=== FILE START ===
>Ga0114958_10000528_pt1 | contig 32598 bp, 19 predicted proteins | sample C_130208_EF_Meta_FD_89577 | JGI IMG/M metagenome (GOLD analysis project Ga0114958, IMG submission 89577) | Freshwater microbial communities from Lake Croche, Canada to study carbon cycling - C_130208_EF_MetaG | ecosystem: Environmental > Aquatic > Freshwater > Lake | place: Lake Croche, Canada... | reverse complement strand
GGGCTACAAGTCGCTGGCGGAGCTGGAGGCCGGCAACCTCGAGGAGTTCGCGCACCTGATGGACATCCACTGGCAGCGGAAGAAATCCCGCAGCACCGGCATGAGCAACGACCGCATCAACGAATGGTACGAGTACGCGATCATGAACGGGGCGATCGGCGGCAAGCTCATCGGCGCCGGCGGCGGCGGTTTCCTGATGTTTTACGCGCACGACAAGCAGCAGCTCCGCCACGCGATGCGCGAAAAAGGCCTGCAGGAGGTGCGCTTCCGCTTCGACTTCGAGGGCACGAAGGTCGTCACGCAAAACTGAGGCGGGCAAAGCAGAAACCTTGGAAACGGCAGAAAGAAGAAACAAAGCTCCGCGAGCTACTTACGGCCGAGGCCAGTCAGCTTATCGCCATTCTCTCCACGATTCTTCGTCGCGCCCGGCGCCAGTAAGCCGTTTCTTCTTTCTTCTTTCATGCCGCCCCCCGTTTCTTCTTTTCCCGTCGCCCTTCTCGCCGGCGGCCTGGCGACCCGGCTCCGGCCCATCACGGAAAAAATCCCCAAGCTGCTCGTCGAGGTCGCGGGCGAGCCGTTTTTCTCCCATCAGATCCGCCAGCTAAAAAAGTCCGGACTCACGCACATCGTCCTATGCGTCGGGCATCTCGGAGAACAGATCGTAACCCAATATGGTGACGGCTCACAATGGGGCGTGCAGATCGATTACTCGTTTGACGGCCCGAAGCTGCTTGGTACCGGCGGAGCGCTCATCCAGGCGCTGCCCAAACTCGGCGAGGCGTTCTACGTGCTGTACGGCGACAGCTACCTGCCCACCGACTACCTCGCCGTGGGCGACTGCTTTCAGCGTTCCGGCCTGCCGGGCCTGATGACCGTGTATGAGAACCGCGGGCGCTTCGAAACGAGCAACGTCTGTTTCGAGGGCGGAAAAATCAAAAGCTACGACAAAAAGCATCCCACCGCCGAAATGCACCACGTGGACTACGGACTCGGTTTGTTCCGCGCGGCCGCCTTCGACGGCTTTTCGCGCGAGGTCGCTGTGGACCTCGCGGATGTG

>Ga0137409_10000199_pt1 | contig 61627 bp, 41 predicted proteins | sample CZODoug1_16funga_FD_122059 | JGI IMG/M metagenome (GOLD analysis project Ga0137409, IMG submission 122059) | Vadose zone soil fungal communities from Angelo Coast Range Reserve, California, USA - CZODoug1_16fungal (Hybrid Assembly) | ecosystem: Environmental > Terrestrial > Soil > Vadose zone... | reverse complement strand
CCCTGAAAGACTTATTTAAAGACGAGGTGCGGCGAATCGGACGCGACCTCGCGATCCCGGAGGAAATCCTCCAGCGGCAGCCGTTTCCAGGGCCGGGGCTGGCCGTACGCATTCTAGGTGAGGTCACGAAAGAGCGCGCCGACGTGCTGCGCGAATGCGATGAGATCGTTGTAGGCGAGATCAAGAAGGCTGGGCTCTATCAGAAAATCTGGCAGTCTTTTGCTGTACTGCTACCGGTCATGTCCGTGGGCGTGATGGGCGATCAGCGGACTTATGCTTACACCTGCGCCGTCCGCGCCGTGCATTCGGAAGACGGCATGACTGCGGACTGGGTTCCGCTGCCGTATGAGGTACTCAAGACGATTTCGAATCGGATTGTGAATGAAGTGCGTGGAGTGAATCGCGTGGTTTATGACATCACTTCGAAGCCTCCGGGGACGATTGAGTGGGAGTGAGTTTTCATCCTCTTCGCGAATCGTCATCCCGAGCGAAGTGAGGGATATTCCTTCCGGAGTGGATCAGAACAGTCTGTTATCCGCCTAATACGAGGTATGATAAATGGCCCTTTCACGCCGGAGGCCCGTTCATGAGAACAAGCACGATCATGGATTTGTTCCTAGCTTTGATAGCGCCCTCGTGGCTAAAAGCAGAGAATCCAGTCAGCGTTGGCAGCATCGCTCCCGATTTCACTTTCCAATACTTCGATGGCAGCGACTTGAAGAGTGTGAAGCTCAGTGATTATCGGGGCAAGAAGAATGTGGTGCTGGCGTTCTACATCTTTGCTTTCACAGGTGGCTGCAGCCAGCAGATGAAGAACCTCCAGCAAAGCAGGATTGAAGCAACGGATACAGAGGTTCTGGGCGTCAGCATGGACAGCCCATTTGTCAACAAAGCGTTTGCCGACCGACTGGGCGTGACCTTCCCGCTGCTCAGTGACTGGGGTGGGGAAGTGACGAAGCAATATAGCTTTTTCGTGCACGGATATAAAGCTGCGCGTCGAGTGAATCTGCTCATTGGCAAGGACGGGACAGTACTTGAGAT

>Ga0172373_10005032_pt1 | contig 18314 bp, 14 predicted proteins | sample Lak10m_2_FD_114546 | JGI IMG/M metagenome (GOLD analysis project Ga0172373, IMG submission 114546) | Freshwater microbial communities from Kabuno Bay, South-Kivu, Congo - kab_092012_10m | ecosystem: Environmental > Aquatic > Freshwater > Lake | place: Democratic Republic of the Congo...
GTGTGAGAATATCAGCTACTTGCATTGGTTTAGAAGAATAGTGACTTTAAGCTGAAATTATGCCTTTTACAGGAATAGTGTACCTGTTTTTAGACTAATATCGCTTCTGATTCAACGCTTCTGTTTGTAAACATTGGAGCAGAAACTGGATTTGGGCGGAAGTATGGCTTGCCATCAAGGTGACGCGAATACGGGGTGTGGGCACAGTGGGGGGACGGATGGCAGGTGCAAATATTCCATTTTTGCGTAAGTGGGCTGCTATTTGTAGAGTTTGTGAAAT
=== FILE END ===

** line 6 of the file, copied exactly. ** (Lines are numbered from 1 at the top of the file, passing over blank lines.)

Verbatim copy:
GTGTGAGAATATCAGCTACTTGCATTGGTTTAGAAGAATAGTGACTTTAAGCTGAAATTATGCCTTTTACAGGAATAGTGTACCTGTTTTTAGACTAATATCGCTTCTGATTCAACGCTTCTGTTTGTAAACATTGGAGCAGAAACTGGATTTGGGCGGAAGTATGGCTTGCCATCAAGGTGACGCGAATACGGGGTGTGGGCACAGTGGGGGGACGGATGGCAGGTGCAAATATTCCATTTTTGCGTAAGTGGGCTGCTATTTGTAGAGTTTGTGAAAT